So he wants to try his hand at management. Before he even walks into his new office

  8. Russell Malcolm 8

    Last friday I started a blog about current
    first hand experience with curruption in a major public funded organisation. I also voiced concerns over the RMA and asked a few question. On friday night I was arrested for misuse of telecommunications by post on net. The onlt thing the police could fin was use of the word “bitch”. It turns out my arrest was ordered from the highest of places and my bail condition were dictated late on friday night by John key himself! Those condition are I must not contact John Key or any MP. If the contact me I wil be arrested. I must not post on the internet about the subject in dispute . No suggestion s made of threats or harasemnet. this bail condition is to shut me up at election time. Speaking out is in the public interest, being able to tell other mps is in the public interest and a basic human right.

  9. Russell Malcolm 9

    On Monday at North Shore court I demanded the charge be thrown, that was refused. I then demanded bail condition be changes as they counldnt possibly be justified. The prosecutor confirmed to the judge the order come from very topa dn that thye were closely monitering. At that the judge didnt judge but just went along with politicians wishes.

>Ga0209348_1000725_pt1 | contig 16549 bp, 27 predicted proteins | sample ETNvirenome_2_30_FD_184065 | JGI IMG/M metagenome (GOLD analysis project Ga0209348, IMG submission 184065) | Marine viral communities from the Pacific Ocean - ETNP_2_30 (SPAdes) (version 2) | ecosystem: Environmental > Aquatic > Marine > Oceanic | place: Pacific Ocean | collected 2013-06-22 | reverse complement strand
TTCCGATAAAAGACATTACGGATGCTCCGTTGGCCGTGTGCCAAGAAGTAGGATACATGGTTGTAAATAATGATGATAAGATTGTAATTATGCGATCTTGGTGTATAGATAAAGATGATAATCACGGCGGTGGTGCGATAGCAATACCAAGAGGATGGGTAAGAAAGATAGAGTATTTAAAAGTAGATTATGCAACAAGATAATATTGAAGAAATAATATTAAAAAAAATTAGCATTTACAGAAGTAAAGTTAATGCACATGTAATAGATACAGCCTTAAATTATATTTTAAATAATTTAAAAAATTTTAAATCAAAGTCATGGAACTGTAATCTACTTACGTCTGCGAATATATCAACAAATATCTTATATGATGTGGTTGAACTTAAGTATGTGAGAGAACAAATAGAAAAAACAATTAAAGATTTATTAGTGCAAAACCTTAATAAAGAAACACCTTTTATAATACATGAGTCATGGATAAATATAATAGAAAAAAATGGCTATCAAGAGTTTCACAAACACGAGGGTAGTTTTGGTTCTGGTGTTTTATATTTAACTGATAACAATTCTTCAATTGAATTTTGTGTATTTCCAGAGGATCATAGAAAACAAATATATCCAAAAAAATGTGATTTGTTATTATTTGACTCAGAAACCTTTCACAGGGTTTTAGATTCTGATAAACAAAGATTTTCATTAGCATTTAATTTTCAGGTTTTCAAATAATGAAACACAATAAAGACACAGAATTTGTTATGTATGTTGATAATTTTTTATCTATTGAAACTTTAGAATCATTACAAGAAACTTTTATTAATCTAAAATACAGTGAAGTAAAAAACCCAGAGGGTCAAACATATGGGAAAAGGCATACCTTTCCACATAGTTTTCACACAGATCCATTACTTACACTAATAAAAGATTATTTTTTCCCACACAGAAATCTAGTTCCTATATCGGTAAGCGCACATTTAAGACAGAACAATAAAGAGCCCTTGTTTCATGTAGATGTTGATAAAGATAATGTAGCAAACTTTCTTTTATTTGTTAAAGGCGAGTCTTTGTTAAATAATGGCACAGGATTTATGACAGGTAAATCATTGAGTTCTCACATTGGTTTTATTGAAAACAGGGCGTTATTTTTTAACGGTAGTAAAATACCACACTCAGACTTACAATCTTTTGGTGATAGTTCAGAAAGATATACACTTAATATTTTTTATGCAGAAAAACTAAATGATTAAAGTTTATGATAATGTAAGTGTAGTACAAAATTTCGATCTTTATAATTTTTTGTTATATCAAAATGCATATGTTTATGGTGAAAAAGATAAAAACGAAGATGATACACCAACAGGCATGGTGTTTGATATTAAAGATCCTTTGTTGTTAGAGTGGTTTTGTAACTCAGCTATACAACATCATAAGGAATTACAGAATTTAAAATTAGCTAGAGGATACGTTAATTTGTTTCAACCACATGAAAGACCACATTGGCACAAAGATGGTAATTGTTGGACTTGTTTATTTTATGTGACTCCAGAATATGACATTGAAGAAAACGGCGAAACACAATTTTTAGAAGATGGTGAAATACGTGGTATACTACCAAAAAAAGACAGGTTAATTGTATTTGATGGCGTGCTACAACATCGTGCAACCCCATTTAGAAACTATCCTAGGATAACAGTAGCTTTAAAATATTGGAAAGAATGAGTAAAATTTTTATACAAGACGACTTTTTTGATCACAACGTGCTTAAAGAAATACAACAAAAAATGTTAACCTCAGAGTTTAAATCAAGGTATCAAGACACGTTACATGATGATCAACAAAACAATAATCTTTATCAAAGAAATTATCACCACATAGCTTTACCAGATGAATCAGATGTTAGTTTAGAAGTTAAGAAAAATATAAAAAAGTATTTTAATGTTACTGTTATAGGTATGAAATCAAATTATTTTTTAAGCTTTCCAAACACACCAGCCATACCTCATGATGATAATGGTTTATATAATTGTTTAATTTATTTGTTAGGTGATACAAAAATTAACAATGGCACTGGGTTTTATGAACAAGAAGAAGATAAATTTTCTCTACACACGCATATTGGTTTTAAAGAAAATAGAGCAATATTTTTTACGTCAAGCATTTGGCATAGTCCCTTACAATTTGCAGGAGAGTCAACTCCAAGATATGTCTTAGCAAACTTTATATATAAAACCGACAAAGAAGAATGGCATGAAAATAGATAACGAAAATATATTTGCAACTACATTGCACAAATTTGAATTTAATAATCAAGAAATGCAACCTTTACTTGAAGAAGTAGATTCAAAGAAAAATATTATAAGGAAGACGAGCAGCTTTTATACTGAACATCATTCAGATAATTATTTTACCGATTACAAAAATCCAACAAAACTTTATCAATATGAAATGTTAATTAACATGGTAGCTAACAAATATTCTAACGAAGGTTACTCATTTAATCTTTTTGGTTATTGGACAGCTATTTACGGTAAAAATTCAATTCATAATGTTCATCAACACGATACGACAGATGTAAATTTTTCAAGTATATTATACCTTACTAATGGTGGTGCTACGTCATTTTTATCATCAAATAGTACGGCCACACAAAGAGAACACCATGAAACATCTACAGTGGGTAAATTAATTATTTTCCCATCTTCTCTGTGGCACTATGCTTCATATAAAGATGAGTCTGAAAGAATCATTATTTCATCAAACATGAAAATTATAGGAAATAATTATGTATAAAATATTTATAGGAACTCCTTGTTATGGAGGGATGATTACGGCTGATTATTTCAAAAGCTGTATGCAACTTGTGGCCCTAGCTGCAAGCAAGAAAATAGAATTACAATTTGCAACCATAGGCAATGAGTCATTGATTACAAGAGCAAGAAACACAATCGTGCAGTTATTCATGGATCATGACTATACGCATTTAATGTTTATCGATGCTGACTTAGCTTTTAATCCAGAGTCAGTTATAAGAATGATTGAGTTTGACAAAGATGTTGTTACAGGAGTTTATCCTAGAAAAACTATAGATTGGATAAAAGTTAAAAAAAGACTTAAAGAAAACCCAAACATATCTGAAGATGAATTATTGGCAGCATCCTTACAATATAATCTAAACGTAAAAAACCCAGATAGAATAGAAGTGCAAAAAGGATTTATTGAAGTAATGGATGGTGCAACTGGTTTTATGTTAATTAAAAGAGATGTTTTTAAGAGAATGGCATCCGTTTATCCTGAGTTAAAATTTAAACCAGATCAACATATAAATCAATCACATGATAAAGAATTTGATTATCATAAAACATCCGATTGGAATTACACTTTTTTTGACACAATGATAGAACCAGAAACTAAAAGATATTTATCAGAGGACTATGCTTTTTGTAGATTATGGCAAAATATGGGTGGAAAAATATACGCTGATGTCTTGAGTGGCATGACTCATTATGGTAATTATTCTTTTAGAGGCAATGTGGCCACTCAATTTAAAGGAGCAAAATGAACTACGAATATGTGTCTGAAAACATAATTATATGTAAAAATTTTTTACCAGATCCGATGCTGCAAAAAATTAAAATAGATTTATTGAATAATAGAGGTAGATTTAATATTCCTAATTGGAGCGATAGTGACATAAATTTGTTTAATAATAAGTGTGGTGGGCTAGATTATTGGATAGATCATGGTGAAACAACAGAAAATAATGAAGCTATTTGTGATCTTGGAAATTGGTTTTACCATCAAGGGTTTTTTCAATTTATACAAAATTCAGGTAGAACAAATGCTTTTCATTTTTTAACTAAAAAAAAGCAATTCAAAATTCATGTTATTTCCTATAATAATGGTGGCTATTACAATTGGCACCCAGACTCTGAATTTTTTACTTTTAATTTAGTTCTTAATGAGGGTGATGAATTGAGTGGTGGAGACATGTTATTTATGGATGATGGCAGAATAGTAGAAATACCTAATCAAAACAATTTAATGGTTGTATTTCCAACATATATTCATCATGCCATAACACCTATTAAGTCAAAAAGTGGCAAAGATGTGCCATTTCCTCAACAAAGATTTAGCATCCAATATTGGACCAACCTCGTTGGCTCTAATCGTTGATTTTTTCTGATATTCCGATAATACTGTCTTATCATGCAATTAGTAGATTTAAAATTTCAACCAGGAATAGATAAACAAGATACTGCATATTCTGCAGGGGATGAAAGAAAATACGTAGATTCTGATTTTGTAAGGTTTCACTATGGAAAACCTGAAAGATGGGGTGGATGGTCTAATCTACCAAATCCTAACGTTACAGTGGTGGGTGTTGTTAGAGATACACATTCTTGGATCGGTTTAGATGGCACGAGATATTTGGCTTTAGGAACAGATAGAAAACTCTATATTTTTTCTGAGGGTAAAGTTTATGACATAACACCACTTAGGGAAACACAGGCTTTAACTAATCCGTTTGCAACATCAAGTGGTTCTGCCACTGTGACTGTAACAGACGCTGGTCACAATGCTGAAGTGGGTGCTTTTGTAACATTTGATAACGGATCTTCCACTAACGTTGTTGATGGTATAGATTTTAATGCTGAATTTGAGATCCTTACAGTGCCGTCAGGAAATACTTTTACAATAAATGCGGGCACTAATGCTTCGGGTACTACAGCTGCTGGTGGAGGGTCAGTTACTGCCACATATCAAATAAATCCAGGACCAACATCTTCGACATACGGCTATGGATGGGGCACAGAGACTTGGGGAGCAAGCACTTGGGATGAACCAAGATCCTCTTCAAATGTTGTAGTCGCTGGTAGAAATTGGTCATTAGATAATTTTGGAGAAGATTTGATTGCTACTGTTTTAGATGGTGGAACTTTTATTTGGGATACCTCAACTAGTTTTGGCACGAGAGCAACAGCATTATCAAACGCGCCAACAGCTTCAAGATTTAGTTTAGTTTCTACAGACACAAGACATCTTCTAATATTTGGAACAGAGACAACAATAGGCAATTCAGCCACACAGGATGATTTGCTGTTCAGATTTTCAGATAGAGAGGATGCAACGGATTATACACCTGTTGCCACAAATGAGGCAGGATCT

10. kriswgtn 10


    and so it begins

    how much more are we as New Zealanders going to put up with the Police State dictatorship that Key and his bunch of clowns are imposing


    • Jim Nald 10.1

      Labour & Greens: Keeping it real for NZ

      National & ACT: Making it surreal for NZ

    • Tiger Mountain 10.2

      Guerillamedia seems a bit off it’s gourd, but who am I to say? Citizen journalism is part of what the internet is for.

    • insider 10.3

      No, in China they would probably be slightly more sceptical about vague, semi literate internet ramblings about conspiracies from on high.

      • kriswgtn 10.3.1

        No when the PM can dictate to the Judiciary what a persons bail conditions will be fuckwit IT IS FASCIST

        – that is unacceptable and it means we a re on the way to losing our democratic freedom

      • Ari 10.3.2

        Have you heard of the concept of “separation of powers”? Nobody from cabinet, police, (the executive) nor any MP (the legislative) should be able to dictate to a judge the conditions of bail. The judiciary is supposed to be separate.

  11. Draco T Bastard 11

    No judge who gives a damn about our democratic constitution will sanction a blatant crackdown on the media days from an election.

    It’s got nothing to do with being close to the election, these sort of attacks on the media shouldn’t happen at all.

  12. erentz 12

    Problem is all the experience to date tells National that NZers just don’t care about democracy, or violating constitutions, or proper process, etc. See CERA, see search and surveillance, see anti democratic bullying of Auckland, etc. So in fact National will benefit from this whole fiasco because meanwhile all the important policy issues are completely ignored.